MK: Ideally, I'd like my reader to re-read for pleasure and for culling further goodies on each reading, and I would hope that the poems would yield that kind of on-going harvest, but I'm not very happy with the idea of the reader having to re-read the poem several times in order to penetrate or make sense of it. I hope that for the reader I have in mind one reading would yield the gist and then, hopefully, if they liked it they would re-read it for other things.

MM: How does your work for the Poetry School fit into your writing life? Do you see poetry courses as creating a pool of readers rather than a pool of writers?
MK: I think in the first instance readers, in as much as more people will be likely to continue as lifetime readers than as lifetime writers, but to encourage both.

MM: What's the best advice you were ever given as a poet?
MK: Probably things that Michael Schmidt, my editor at Carcanet, has said to me, particularly when I've been attempting something difficult and failing, and he has encouraged me to persist and attempt it. A lot of people would have said, don't try to do that, because I was failing, or wouldn't have seen what I was trying to do in the first place.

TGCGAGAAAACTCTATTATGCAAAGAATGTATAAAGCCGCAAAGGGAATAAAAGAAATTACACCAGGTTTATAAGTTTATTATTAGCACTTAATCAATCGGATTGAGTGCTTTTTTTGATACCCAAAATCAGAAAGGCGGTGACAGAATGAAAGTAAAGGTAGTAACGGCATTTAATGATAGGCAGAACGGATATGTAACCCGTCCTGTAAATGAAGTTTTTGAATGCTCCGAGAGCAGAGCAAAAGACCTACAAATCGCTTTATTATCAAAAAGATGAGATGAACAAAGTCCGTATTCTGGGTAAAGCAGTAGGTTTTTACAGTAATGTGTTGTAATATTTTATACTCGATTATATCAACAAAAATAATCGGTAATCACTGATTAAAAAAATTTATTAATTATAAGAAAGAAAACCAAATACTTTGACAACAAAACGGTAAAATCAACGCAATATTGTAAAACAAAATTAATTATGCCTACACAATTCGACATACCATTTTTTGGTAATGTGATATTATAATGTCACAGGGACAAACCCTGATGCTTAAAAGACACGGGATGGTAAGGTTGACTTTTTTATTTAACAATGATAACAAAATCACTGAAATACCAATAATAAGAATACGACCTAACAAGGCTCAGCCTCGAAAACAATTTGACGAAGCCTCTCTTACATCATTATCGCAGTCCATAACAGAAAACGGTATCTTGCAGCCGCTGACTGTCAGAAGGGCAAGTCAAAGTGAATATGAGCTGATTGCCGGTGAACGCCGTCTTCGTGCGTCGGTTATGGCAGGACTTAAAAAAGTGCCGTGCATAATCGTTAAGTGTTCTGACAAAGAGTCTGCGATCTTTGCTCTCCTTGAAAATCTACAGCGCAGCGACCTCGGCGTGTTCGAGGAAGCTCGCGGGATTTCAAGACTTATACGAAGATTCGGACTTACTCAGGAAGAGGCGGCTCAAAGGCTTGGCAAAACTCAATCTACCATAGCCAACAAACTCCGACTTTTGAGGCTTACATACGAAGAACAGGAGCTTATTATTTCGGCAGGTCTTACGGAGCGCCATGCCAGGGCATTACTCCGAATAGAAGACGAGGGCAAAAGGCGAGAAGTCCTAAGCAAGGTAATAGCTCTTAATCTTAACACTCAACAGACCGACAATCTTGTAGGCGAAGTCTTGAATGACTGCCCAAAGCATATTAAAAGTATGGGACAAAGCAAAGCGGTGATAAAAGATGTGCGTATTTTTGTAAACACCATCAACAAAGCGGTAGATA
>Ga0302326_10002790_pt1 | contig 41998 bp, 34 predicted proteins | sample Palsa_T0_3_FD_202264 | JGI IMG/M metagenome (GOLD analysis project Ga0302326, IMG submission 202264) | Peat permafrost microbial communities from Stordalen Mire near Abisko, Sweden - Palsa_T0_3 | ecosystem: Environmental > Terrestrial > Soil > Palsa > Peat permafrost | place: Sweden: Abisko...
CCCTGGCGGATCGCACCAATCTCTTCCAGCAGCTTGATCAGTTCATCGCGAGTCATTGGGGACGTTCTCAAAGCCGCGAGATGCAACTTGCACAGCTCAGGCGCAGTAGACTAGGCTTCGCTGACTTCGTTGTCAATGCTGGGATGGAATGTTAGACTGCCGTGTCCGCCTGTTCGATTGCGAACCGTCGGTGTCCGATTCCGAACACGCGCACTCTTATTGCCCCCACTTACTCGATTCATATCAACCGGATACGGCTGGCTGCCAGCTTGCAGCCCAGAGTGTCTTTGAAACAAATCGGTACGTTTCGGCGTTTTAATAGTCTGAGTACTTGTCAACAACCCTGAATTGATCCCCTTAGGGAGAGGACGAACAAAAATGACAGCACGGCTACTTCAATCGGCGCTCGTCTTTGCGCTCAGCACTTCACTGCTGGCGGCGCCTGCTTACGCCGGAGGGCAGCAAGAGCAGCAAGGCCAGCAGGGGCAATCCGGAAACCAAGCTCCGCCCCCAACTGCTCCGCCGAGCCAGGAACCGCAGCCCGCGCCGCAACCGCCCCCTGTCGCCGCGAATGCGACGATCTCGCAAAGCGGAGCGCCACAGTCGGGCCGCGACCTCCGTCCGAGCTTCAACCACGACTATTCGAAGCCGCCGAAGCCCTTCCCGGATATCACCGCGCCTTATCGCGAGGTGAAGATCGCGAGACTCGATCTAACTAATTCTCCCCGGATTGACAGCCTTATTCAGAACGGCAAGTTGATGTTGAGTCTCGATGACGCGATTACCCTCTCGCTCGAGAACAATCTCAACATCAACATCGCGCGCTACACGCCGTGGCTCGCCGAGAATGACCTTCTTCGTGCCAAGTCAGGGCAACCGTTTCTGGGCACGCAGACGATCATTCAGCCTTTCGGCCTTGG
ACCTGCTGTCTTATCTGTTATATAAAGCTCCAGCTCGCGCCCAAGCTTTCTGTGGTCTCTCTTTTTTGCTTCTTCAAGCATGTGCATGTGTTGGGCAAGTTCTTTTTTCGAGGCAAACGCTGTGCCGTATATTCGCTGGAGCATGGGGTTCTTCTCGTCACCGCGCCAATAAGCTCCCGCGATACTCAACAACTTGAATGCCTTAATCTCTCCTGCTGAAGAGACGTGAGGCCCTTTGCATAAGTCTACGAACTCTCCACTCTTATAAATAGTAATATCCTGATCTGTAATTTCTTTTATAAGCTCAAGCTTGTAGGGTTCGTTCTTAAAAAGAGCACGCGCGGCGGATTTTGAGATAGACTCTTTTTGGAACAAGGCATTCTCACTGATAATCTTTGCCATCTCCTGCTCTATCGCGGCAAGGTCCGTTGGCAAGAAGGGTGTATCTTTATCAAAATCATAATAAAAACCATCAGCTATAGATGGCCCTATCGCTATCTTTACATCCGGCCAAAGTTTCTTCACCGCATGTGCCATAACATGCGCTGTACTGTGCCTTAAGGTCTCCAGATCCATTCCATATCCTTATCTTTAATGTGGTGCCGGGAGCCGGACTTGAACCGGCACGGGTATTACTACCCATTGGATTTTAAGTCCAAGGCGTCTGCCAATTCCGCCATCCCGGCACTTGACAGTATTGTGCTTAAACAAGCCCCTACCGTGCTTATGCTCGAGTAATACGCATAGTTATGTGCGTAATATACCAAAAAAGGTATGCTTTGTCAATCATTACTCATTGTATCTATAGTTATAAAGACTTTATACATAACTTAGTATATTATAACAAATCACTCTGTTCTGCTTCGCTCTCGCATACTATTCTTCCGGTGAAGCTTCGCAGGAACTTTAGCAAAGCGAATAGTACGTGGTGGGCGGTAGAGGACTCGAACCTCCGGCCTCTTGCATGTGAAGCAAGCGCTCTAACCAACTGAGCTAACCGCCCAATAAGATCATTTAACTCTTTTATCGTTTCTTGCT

MM: What are you working on now? What direction do you see your poetry taking in the future?
MK: One thing I have in mind is to write shorter poems that really stand up on their own two feet rather than in a sequence or series. Since my last book I've been working only in metre and rhyme; I havent been using free verse at all - just to hone my skills, really, because I like constantly learning. It's what propels me forwards; rather than having things to aim for and achieve. I'm always thinking about what I want to try out and learn, and if an achievement is a by-product of that, well and good.

MM: Are you enjoying writing short rhyming poems?
MK: I'm loving it - for the first time I'm feeling a sense of naturalness in using metre particularly, a fluency that I haven't felt before, so that's exciting.